What is your writing style?

I like to pack in a lot of cool facts while keeping an upbeat, literary flow. I aim to both entertain and enlighten with my fiction, non-fiction and my educational resources. I create picture books that mash up themes and content for tots, teens & adults to enjoy together yet on different levels. And I love word play!

My style shifts according to the task and I appreciate the variety. My articles in popular magazines are both chatty and informative. My books are part of curriculum materials produced by educational publishers and so follow a more classical narrative style. The posts and articles I write for a large international science society project a welcoming professionalism. My K-12 teaching materials balance kid-friendly appeal with teacher-approved productivity. 

Who are your favorite authors?

For authors who are masters at combining big ideas and word play, then Dr. Seuss and Jasper Fforde top my list. On a somewhat grander & quirkier scale, Neil Gaiman covers ideas of mythological proportions and uses words brilliantly to play with your mind. I love that. Some of Walter Mosley's books are strangely fascinating - heavy, heavy themes with writing that both tip toes and soars. And I do enjoy the occasional twisted classic as penned by Seth Grahame-Smith. I can recall no one better at showing  light and color with just printed words than Tracy Chevalier did in Girl with a Pearl Earring. And the literary diversity and inspirational insight of the Bible is awesome.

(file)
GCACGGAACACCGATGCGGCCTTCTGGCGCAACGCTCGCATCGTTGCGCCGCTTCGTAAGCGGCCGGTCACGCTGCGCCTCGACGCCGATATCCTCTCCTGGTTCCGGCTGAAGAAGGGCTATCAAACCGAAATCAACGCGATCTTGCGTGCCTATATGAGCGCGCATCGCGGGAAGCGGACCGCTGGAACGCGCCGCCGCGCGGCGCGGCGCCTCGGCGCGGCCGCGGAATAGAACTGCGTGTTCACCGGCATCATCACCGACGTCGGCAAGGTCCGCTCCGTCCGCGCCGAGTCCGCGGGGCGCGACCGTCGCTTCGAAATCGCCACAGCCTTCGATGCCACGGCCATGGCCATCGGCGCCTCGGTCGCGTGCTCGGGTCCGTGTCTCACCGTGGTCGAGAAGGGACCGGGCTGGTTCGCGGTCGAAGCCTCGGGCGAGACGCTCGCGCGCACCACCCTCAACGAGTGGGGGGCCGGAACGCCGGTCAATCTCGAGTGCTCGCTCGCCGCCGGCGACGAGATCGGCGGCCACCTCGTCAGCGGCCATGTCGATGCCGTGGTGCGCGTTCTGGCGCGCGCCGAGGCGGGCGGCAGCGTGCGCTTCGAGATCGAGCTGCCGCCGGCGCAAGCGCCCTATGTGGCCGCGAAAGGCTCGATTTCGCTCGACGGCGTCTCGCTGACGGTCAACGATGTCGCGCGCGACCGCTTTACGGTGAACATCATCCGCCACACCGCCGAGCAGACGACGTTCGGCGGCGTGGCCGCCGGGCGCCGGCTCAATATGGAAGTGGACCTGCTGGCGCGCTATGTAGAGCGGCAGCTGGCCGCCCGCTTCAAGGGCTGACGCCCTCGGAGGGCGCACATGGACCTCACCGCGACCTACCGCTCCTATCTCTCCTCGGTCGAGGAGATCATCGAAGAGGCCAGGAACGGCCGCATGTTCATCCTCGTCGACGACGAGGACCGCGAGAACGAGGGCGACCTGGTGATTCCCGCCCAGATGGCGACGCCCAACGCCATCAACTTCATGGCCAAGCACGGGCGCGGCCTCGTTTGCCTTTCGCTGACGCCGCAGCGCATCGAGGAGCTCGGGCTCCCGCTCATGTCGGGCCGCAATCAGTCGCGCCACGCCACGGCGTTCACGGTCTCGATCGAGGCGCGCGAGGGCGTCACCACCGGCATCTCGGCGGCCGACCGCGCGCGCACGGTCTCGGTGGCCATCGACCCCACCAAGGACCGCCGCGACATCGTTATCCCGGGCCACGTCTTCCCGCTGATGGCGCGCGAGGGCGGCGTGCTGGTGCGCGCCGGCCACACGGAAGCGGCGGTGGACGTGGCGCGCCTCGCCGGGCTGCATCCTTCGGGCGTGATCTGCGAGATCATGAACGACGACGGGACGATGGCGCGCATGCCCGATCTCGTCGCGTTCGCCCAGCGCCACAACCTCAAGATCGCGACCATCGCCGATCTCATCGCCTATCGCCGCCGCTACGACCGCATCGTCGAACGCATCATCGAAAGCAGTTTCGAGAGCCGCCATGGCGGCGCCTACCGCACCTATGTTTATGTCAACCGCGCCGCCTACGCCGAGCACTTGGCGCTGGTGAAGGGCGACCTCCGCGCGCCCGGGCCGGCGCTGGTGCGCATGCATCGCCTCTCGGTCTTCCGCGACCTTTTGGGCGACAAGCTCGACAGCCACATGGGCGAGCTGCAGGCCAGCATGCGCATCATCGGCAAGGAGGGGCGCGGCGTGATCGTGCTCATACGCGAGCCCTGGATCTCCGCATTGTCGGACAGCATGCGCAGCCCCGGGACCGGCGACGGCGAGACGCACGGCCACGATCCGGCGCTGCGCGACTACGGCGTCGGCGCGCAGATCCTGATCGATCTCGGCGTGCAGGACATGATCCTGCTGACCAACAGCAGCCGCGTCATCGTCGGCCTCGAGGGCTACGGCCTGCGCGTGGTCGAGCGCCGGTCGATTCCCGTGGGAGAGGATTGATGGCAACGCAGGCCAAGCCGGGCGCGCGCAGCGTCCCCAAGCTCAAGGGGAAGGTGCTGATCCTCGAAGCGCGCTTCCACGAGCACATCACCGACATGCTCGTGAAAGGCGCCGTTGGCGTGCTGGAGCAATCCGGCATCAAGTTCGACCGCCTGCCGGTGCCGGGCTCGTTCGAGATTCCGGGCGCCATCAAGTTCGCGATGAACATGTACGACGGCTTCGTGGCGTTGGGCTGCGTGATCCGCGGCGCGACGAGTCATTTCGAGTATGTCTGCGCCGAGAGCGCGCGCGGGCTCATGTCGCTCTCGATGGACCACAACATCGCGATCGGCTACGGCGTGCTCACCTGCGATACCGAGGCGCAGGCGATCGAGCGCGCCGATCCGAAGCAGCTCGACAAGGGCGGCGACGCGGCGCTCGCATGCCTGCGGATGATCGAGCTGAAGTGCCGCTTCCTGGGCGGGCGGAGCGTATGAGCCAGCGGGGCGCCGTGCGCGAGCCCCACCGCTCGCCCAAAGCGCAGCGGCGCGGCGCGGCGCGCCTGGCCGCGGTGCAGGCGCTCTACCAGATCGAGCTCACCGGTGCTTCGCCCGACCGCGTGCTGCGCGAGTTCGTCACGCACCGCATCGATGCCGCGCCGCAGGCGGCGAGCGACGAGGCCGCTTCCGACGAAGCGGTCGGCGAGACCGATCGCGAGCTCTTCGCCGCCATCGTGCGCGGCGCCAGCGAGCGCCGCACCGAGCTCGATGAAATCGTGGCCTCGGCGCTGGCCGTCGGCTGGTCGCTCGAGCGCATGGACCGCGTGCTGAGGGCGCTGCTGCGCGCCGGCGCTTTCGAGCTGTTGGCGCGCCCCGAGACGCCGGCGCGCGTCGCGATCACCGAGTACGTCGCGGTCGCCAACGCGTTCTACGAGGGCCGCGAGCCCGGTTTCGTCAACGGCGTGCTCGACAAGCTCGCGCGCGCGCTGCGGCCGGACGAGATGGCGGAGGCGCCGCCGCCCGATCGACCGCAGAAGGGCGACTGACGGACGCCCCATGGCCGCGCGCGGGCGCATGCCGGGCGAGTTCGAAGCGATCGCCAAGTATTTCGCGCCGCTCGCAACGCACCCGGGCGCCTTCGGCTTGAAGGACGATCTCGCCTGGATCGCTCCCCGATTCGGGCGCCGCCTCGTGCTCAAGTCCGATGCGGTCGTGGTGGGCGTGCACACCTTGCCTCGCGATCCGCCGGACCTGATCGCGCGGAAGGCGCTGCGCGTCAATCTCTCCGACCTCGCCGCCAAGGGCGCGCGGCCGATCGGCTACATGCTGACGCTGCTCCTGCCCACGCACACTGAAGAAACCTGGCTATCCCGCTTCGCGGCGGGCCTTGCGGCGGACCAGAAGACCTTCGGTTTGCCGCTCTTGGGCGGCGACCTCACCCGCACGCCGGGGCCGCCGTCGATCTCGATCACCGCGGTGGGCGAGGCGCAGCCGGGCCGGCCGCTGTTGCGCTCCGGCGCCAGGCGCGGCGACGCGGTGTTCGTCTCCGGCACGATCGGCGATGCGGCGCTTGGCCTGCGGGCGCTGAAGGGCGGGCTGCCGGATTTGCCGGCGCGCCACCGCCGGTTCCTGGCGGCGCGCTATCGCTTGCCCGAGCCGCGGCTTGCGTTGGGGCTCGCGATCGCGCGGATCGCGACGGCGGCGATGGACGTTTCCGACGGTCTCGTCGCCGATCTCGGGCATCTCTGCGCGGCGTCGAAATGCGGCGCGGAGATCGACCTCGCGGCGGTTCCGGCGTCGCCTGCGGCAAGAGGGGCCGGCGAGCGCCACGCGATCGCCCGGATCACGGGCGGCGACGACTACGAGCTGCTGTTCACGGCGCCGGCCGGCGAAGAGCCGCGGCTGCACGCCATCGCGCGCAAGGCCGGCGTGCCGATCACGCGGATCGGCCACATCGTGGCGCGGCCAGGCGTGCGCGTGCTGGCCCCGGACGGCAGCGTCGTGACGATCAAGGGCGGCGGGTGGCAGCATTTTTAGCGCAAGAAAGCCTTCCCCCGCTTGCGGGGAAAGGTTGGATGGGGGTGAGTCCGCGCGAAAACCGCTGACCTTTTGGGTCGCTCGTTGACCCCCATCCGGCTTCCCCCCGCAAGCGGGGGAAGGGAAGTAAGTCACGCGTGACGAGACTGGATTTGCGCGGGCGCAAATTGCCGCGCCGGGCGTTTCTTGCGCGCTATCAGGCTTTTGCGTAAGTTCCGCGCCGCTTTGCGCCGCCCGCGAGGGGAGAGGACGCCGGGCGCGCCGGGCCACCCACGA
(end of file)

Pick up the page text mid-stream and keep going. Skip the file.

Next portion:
Why did you write The Tooth Fairy Conference?

I'm always toying with new ways to convey big ideas through fun stories. So when Gwyneth flitted up one day and let me know that Plaque Man was spreading rot through the fairy world, I was ready. We agreed that a tooth fairy conference was a great place to find the kind of expert help she needed (Plus, I liked creating a friendly parody of conference-goers). After studying Plaque Man's skunky-gunky plot to decay the fairies' supply of teeth it became clear that our strategy would be to champion the effective use of dental dynamism and basic economic principles. And puns.

Why so much word play in The Tooth Fairy Conference?

Alliteration amuses me. More importantly, it tickles a reader's tongue until she's reading aloud, adding another layer to the story experience. Creating homonym-heavy names like conference speakers Buck Touffe, Claire N. Wight, and Minty Molaar was an auditory delight and another way to support the story's 'dental gleam' theme. And I'm addicted to puns; they trigger a fun sort of critical thinking. So sprinkling puns amid the story's basic economic concepts added kid appeal. For example, tooth fairies must stay invisible as they travel from pillow to pillow collecting the teeth they need to supply their monetary system. Kids understand this beloved tooth swap tradition and so it's logical for them to savor the puns as they digest new economic concepts like 'supply and demand' or 'invisible hand.'